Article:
WJWC expresses solidarity with Tunisian activist Myriam Bribri and calls for dropping pseudo-charges against her
On October 12, 2022, a court of appeal in Tunisia is set to rule on the case of the activist Myriam Bribri subject to four-month prison sentence issued on December 21, 2021, for a Facebook comment criticizing the abuses by the security services.
The Women Journalists Without Chains (WJWC) has commented that the blogger and anti- impunity activist Myriam Bribri has spent two years in the courts just for exercising the right to freedom of opinion and expression guaranteed by both domestic and international laws by exposing the security services' violations against citizens.
The WJWC has strongly condemned this violation against activist Myriam Bribri, noting that fear and anxiety are hanging over the land of freedom and the cradle of the modern Arab revolutions, Tunisia, due to the machinery of detention and notorious laws the Tunisian regime seeks to impose on the Tunisian people in clear violation of their right to freedom of opinion and expression, and freedom of the press, which is a deliberate undermining of the Jasmine Revolution’s gains.
The human rights advocate has also emphasized that the Bribri case unequivocally reflects the dominant influence of fear on the climate of press freedom in Tunisia, which encourages criminals to escape punishment, thus posing threat to the future of press freedom and journalists.
Arbitrary arrests and trials, the WJWC added, evidence that the Tunisian authorities get upset by talking about the structural problems in the police and security services that have come to serve as a tool to impose a new dictatorship in the country.
For her part, the WJWC founder, Tawakkol Karman, has commented: "The court should immediately drop the charges against Myriam Bribri, refrain from demonizing Tunisian activists and journalists, and instead begin prosecuting real culprits attacking Bribri."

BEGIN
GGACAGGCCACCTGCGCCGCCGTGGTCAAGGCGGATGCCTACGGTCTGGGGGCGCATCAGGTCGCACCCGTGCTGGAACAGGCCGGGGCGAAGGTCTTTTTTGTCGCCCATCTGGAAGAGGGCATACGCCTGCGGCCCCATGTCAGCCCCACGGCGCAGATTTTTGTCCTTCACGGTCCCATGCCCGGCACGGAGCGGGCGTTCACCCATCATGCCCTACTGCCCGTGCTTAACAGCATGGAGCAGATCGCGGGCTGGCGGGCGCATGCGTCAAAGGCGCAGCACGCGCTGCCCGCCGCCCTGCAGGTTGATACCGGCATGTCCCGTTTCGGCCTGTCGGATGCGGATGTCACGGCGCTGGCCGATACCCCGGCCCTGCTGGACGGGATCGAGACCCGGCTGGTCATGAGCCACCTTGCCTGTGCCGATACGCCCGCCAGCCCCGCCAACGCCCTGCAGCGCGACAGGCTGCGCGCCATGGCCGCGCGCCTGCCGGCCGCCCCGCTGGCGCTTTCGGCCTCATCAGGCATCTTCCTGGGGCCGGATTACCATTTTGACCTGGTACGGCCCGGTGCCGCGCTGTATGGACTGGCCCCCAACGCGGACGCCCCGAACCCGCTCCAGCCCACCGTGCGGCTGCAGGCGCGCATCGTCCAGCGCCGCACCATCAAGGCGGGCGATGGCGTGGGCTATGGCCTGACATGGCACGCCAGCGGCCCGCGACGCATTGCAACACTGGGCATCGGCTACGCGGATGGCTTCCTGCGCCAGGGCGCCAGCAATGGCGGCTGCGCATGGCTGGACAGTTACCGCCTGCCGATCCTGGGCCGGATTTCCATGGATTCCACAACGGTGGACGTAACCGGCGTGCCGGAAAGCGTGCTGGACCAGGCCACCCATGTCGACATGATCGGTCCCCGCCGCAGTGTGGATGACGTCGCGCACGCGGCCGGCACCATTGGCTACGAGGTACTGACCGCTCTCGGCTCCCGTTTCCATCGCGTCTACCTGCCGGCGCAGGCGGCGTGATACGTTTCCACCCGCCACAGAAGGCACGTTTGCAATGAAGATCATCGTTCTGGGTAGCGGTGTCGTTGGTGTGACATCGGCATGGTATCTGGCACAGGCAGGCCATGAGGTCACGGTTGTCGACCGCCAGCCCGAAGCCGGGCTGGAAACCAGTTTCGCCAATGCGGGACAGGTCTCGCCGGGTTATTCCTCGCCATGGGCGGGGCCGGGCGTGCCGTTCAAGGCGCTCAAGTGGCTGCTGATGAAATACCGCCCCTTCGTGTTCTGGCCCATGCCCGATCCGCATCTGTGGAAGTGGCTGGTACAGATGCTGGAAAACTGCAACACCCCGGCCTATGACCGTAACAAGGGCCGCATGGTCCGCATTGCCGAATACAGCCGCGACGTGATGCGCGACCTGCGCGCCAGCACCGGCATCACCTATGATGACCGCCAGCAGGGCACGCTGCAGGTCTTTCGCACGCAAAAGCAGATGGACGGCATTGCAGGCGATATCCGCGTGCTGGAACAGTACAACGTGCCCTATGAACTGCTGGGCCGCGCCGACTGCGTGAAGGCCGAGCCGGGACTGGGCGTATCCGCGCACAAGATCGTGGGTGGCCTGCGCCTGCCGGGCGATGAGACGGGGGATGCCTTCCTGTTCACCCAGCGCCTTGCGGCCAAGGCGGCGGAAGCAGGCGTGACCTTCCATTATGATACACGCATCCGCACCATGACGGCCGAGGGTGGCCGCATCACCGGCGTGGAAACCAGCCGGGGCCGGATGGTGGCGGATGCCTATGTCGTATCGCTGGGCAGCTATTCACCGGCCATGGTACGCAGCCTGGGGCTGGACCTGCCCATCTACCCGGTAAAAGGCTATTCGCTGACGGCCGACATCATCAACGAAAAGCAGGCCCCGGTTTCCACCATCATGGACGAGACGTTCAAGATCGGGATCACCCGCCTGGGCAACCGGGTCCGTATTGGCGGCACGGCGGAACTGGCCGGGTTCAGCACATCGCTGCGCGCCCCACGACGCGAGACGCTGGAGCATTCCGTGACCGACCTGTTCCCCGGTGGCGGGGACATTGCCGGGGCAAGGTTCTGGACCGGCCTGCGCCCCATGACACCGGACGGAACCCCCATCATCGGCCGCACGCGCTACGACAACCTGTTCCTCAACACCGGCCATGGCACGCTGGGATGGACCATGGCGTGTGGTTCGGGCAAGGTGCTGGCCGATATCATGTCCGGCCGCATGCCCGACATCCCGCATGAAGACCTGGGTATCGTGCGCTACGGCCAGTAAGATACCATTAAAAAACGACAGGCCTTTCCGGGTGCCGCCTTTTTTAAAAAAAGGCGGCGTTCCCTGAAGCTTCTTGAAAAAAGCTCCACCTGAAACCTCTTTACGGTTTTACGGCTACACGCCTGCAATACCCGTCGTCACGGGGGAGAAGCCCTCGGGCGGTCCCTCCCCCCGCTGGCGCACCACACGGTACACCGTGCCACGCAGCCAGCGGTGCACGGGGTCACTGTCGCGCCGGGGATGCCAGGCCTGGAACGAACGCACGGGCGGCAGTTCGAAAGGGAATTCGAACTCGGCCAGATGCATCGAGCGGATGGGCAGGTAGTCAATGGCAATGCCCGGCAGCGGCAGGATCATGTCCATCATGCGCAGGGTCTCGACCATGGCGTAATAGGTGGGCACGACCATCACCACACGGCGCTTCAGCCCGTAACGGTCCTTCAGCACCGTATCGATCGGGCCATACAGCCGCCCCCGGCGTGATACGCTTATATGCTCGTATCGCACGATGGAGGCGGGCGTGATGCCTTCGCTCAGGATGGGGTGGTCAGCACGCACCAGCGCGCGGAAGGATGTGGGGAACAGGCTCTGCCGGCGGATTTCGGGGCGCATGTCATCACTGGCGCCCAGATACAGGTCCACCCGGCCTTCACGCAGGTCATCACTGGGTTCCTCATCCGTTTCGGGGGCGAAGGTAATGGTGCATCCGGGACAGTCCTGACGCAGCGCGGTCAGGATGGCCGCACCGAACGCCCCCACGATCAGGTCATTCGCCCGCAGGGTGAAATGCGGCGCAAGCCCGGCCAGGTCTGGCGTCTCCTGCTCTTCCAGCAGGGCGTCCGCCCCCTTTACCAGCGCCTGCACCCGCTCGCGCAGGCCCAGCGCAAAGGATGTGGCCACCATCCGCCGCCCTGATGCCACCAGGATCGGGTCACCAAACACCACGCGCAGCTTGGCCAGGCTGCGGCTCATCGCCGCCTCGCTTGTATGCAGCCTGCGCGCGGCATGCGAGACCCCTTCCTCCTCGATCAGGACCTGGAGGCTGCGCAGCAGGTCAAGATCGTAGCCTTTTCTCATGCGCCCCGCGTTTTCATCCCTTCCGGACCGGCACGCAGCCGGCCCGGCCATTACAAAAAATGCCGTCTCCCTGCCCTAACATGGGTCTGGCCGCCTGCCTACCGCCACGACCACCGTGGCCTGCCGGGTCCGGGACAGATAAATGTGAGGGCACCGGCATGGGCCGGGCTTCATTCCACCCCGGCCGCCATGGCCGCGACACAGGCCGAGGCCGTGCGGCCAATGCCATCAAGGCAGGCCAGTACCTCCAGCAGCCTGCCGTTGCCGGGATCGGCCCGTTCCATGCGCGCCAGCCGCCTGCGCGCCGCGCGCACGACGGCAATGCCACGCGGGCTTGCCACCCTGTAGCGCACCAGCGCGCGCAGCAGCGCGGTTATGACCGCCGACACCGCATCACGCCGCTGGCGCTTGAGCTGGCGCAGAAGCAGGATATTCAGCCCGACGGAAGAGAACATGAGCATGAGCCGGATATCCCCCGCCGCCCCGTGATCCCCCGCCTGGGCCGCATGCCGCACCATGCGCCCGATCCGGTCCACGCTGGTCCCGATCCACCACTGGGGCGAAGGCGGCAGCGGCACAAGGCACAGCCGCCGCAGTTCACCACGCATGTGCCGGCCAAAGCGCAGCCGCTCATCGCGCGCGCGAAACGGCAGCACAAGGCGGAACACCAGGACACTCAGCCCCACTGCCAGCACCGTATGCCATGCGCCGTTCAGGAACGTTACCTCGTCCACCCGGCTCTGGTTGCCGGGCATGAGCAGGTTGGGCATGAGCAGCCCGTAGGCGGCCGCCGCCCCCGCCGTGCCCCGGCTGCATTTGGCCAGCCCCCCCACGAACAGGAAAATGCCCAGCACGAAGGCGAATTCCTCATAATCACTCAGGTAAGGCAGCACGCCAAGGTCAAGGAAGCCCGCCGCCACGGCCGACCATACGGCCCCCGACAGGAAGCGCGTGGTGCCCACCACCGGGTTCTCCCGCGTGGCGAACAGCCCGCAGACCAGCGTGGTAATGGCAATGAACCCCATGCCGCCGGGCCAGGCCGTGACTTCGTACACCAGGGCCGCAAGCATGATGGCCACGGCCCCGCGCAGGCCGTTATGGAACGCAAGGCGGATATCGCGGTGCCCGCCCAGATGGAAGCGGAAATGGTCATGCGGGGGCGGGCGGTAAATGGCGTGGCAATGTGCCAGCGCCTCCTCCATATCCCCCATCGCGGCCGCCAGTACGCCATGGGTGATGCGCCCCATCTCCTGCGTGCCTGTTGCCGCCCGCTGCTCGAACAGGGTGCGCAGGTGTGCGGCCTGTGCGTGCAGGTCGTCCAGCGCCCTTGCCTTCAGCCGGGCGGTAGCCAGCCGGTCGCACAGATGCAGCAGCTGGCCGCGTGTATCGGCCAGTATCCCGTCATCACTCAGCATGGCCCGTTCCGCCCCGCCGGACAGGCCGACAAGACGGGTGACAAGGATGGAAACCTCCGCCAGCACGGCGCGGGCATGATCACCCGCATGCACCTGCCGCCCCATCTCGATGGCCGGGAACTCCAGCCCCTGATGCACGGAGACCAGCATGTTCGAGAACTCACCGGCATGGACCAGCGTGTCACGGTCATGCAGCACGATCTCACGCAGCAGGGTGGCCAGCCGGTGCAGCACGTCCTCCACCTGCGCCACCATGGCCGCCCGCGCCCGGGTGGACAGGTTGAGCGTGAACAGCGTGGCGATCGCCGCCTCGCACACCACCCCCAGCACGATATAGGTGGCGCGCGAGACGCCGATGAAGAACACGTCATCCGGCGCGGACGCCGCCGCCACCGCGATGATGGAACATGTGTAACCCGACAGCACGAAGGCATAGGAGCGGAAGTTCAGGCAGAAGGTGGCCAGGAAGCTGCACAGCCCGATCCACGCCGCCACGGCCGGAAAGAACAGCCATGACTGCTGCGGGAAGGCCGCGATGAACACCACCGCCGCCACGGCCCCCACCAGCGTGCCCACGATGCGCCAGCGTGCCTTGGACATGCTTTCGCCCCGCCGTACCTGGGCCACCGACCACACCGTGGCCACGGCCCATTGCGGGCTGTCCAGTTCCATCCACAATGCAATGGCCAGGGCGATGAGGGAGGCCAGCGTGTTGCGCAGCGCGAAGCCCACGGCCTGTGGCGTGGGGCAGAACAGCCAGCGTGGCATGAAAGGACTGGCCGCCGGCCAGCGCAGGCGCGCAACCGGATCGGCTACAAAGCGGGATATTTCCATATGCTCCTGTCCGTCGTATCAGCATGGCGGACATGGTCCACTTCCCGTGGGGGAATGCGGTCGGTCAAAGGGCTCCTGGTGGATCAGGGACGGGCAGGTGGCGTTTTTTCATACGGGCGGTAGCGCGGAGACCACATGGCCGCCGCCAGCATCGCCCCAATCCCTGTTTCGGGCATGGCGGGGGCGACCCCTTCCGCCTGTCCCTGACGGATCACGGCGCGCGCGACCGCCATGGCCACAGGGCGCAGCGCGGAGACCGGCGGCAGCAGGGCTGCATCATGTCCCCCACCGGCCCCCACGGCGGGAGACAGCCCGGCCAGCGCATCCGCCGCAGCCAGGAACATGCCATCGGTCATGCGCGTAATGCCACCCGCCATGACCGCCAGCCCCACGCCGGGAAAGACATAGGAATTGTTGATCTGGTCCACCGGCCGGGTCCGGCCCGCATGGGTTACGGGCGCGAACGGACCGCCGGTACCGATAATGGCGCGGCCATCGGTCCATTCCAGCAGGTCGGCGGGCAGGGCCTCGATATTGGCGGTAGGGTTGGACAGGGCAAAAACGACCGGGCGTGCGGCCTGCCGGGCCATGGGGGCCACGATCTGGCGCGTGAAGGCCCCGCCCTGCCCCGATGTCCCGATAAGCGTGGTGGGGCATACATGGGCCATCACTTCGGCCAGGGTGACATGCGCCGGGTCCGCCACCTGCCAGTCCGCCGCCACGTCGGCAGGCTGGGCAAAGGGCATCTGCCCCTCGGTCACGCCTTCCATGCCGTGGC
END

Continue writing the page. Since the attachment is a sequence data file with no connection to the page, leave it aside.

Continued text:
“The Tunisian authorities have not yet started holding the police accountable for their crimes and reforming the security services. Instead, they perform a farce aimed at covering up the crimes by the security services, dragging activists and journalists to courts, where they waste years of their life trying to defend themselves,” Karman added.
*Myriam Bribri is a blogger and human rights advocate who has participated in many youth-led protest activities against laws restricting freedom of expression.
In October 2020, she shared a video showing a security officer in the city of Nabeul assaulting on a civilian, and criticized the use of violence by security forces against civilians.
The court ruling was based on article 86 of Tunisia’s 2001 Code of Telecommunications, according to which a prison sentence of one to two years and a fine are imposed on anyone “knowingly harming or disturbing others via public telecommunications networks.”
On December 21, 2021, the Court of First Instance of Sfax, in southeastern Tunisia, sentenced Bribri to four months in prison and a fine of 500 dinars, on charges of “harming and disturbing others via public telecommunications networks.”
The Tunisian activist and human rights defender has been harassed by security officers and members of their union over the case, and received threats from them. On 22 December 2021, her lawyer started an appeal against the conviction.
On September 28, 2022, the Sfax Court of Appeal decided, following the end of the lawyers' arguments, to delay the pronouncement of the verdict until October 12.
Women Journalists Without Chains
October 8, 2022